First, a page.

The next morning I examined the roof by means of a pole, and soon found a board which yielded to my pressure. I piled one ottoman upon another, and with ease removed the plank entirely. On one side of
the adjoining plank I discovered a small piece of blue cashmere; a mere shred, it is true, but from it I learned two important things: I was right in my conjecture that the thief was of high rank, for the material was costly; and second, that the man, whoever he was, was dressed in a blue robe. So costly was the cashmere, that I at once concluded that he would continue to wear the robe, notwithstanding the rent; so I had now to look for a man who wore a torn or mended blue robe. I drew myself up into the loft, where I found a piece of palmrope made fast to the rafter above, long enough to have materially aided egress; and I availed myself of it to descend again into the apartment.
I now went round the building once more, and satisfied myself that the palm-tree was the means of attaining the roof. But from its size, it must have been a man of extraordinary frame who could grasp it. Beneath it were footprints, but whether of the thief or not, was now immaterial to me. My chain of evidence was thus far complete. My host met me, and inquired what progress had been made? I told him only a portion of my discoveries, and asked him for the key of the box. This he produced, and gave into my possession. He asked if there was any thing else I desired? All I now want,' I replied, 'is a full suit of Turkish clothes, so that I may pass as one of your relatives from Stamboul, and then I can almost insure you success.
He furnished me with what I desired; and I was soon arrayed in the rich garb of a merchant-prince. One remark, however, which he made while I was disguising, excited my suspicions as to his ultimate intentions toward me: he earnestly desired me to give up to his keeping my revolving pistol. This I declined, and only took the greater care to keep it on my person, as well as the two silver-mounted flint-locks (which, by-the-way, oftener far do not go off, than prove availing,) that he gave me to complete my disguise. Thus attired, and armed with pistols, pass, and key, I went to the rude blacksmith of the place, feeling sure that the thief would have to employ his assistance in opening the casket, and asked him if he could make me a key like the one I at the same time presented to him. His brief reply was:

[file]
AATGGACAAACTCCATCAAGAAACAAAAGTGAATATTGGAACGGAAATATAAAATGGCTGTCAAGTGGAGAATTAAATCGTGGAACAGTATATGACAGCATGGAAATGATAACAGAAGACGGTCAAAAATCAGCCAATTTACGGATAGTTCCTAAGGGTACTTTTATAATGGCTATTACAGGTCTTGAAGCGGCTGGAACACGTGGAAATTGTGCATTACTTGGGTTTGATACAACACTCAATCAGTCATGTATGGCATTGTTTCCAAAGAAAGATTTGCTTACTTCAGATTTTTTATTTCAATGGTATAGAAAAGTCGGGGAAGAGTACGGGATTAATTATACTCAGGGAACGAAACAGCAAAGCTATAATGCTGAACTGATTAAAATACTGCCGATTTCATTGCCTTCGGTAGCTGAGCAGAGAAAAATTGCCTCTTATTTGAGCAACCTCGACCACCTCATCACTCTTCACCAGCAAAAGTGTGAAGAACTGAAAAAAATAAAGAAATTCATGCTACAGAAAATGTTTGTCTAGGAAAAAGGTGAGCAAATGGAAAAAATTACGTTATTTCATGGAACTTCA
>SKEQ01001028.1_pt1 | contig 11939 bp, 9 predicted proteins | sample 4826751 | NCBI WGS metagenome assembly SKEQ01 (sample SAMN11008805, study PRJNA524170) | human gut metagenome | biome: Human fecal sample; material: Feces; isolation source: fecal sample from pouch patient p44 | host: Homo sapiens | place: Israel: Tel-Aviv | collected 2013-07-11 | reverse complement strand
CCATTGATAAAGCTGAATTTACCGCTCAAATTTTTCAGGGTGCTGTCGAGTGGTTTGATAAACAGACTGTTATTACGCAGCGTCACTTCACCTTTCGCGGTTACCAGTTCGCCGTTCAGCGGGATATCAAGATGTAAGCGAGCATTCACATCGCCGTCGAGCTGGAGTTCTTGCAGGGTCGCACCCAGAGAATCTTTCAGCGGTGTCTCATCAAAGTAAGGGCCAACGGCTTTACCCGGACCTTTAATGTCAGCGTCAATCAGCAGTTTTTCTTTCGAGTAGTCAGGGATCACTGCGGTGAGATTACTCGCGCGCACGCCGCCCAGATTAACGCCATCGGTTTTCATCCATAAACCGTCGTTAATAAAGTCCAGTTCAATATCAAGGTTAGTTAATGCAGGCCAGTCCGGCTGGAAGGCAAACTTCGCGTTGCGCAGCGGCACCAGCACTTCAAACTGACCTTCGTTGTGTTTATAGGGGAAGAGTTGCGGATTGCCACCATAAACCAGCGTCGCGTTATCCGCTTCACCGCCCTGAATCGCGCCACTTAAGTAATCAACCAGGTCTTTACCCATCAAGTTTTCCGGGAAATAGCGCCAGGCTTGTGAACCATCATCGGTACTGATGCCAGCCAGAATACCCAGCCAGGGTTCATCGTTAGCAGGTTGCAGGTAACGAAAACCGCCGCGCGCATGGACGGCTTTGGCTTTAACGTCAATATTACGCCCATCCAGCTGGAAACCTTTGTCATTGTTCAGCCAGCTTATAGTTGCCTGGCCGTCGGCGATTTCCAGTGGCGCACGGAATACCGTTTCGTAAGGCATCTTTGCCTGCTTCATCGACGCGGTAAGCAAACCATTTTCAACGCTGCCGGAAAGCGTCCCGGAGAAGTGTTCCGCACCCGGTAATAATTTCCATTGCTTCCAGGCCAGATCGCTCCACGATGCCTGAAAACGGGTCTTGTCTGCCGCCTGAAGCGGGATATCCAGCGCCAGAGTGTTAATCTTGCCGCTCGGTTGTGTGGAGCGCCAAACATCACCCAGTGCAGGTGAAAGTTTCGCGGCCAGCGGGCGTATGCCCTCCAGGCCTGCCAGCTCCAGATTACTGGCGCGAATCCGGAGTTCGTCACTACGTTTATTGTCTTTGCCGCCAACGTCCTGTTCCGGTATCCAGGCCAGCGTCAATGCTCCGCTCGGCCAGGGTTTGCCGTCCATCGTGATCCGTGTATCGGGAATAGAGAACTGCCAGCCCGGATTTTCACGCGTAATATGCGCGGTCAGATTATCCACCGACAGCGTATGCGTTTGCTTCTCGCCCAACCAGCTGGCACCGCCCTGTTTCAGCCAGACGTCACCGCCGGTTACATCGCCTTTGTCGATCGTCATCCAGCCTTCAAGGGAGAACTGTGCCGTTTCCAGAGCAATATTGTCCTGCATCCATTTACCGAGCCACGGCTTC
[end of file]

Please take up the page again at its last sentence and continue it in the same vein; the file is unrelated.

'What will you take for this, which I now hold?
'Why do you wish to purchase it?'
'I have been trying to make one of a similar pattern for the last two days, but cannot succeed; and ABDALLAH EFFENDI has promised me eighty piastres if I succeed in opening a box for him.'
Who is Abdallah Effendi ? I inquired carelessly.
'Hist! here he comes! Let no one know I told you that he had lost the key of his box, for I promised by ALLAH to keep silence.'